Then came the grim years of the 1930s dust bowl — the Great Depression. The families of George and Gladys were luckier than some. Because they had arrived in the early 1900s, the Brehons and the Parkers were more firmly established than many who came later. The families had pigs, beef cattle, and dairy cows to keep them going, as well as enormous vegetable gardens. And, unlike the drought-stricken Palliser’s Triangle in the southwest of the province, the west central region of Saskatchewan received enough rain for crops to grow.
The outbreak of World War II led to dramatic changes. Young men of the area signed up with the navy and the air force. Gladys lost two cousins in Bomber Command. Young women left to earn steady paycheques in cities like Saskatoon, Vancouver, and Toronto. Gladys went to Vancouver in 1947, when she was twenty-one, and found work at Bartram’s Printing Company. The company made printed paper bags, and the women who worked there were known as, you guessed it, “Bartram’s Bags.”
She stayed less than a year. Upon the death of her mother in 1947, Gladys returned to her parents’ farm to help raise her younger sisters. The 1950s and 1960s were times of plenty. Improved farming methods and high grain prices allowed good farmers to thrive in the booming postwar economy. George’s mother, the indomitable Annie, born in 1885, was still on the farm. Widowed after Alex’s death in ‘36, she was a rock, co-managing the farm for many years. Annie lived to be ninety-three.
Through the 1970s and 1980s, the good times continued. The Brehon children were off to receive their post-secondary educations. By the 1980s, they were beginning to marry, and the elder Brehons became empty nesters.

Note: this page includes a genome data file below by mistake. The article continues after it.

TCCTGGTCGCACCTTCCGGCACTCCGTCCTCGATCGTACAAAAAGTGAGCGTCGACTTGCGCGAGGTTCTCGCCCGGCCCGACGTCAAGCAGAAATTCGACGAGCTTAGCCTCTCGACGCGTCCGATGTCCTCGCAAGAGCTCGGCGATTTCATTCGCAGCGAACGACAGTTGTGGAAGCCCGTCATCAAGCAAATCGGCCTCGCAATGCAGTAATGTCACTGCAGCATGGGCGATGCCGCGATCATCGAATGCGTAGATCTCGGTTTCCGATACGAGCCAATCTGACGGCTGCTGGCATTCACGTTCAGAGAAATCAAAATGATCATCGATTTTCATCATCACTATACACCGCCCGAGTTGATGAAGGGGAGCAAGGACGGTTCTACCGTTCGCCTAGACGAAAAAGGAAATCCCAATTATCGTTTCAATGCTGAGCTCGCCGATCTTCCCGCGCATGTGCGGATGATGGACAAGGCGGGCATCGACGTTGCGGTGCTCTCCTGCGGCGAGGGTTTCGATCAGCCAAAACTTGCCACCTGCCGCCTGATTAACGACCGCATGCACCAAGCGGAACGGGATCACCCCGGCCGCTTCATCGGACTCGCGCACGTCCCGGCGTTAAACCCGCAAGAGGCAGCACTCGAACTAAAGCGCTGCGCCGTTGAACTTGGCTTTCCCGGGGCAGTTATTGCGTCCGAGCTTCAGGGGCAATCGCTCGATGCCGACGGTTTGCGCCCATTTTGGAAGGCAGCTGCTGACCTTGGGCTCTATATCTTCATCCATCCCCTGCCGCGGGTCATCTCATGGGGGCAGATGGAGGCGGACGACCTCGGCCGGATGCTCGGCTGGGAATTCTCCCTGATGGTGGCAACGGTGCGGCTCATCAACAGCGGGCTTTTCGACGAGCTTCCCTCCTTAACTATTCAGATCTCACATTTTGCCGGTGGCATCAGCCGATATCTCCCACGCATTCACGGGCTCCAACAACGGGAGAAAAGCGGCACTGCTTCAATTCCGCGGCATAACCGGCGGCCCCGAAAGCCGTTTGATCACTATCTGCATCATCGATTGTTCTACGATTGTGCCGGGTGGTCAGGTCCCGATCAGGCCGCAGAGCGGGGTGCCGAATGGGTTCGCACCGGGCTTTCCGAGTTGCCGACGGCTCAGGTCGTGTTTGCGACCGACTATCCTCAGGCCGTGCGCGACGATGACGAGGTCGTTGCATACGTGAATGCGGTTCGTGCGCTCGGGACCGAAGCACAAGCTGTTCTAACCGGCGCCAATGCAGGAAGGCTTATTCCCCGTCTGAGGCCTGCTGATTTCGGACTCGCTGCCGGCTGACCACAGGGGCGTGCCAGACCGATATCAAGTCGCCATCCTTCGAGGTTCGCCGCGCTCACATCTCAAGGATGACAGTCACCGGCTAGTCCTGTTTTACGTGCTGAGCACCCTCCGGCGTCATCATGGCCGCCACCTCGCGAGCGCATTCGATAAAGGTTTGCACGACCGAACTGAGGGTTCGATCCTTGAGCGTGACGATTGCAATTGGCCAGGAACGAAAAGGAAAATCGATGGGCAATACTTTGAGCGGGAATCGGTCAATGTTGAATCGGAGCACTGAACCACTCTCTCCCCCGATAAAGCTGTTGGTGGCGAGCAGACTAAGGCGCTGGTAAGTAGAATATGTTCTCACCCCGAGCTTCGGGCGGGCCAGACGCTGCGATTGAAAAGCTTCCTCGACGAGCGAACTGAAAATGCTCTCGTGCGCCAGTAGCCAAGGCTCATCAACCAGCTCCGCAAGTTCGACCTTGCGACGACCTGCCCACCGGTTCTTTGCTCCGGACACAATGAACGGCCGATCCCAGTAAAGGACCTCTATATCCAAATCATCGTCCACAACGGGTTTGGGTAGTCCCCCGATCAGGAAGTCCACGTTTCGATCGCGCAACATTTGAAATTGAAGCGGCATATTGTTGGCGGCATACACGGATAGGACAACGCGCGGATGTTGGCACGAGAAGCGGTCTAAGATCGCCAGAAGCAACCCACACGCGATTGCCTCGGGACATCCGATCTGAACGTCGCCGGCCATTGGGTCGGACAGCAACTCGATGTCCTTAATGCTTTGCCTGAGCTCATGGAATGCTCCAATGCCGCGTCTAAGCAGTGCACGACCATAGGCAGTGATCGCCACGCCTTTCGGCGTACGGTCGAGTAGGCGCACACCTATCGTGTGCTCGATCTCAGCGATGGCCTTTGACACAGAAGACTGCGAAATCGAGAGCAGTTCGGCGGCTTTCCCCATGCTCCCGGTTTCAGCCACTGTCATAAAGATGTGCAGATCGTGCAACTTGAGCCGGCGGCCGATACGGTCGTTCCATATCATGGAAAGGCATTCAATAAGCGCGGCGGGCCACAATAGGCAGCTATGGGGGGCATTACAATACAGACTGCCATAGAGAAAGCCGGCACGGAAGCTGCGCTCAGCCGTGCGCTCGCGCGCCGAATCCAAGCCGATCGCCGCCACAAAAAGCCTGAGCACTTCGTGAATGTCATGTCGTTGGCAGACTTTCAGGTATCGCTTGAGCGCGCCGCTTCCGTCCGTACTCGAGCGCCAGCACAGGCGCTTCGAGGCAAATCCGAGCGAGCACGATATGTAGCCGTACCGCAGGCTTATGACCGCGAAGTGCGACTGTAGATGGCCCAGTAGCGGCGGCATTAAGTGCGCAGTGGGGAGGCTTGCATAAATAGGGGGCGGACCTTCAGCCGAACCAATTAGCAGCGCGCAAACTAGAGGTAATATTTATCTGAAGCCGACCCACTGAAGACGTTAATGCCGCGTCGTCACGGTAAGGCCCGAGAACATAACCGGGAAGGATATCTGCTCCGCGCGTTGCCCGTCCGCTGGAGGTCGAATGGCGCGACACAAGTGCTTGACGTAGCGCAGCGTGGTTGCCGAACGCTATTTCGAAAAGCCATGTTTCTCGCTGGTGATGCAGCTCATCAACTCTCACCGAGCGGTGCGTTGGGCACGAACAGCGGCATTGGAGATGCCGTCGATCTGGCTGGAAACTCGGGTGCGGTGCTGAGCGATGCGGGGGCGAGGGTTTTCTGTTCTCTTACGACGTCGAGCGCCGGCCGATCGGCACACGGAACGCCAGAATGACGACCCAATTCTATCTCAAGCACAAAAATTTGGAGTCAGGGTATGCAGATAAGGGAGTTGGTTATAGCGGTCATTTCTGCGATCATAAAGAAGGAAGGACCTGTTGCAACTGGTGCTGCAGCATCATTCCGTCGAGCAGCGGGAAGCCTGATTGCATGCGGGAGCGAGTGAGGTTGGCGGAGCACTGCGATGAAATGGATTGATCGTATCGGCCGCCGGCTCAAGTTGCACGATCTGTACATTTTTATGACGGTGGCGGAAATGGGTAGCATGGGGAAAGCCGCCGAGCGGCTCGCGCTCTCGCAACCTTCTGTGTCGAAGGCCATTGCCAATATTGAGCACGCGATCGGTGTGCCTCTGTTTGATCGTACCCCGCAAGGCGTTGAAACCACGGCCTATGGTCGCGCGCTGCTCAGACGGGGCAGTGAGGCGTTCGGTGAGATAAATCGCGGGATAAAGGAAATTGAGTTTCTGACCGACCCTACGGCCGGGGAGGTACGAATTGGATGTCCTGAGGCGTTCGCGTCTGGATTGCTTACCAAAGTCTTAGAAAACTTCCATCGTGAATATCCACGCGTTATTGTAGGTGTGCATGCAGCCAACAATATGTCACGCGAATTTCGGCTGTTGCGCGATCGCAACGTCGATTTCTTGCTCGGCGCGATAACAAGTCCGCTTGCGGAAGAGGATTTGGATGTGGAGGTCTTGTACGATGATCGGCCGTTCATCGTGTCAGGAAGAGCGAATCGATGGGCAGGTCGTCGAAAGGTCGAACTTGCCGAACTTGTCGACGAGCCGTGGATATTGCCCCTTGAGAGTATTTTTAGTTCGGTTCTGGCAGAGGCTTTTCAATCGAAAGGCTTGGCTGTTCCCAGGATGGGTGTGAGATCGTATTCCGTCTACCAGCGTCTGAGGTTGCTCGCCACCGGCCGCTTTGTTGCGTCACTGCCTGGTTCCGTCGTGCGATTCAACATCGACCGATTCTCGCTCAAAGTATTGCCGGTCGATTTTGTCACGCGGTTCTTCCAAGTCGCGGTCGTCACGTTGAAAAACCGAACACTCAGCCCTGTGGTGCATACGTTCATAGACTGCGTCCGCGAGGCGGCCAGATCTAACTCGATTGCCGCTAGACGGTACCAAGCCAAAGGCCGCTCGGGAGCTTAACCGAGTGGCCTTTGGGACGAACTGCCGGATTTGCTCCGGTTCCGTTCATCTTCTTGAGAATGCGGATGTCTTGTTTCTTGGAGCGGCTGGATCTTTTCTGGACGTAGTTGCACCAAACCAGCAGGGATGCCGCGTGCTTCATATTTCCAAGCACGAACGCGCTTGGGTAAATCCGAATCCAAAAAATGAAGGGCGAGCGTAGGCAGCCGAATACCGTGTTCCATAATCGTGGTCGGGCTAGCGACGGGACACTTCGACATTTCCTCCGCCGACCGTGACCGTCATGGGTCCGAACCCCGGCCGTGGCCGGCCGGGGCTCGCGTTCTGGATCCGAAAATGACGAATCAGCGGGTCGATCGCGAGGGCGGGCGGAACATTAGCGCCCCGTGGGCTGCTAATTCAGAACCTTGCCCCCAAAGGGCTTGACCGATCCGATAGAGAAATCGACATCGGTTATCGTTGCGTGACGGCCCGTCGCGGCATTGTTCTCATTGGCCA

With the 1990s came new challenges. Wheat was selling for not much more per bushel than it had in the twenties. Drought withered the crops. Fortunately, cattle prices kept the cash flowing on the Brehon farm.
The opening of the new millennium saw a reversal — higher prices for grain but uncertain prices for cattle. Mad cow disease and the vagaries of meat-packing plants now called the shots. As they entered their eighties, George and Gladys began to wind down. All around them, their contemporaries were passing away. By the end of 2011, three of George’s siblings — Colles, Dick, and Muriel — were gone. Lilah, however, is still going strong in Saskatoon, where she retired.
“Sixty-five thousand, sixty-five thousand, sixty-five thousand. Yeoh! Seventy thousand, seventy thousand. Yeoh!” It’s noon, and George and Gladys are sitting side by side on lawn chairs. Family members stand beside and behind them as the six parcels of their land, each of them a half square mile — a total of 1,920 acres — are auctioned one by one. Land prices are good, and the owners must okay any final bid. Some international bids come electronically, but the majority of the interest comes from people in the crowd. Within the hour, George and Gladys have agreed to the final bids, and it is done. The Emerald Farm, in all her Brehon family glory, has been sold.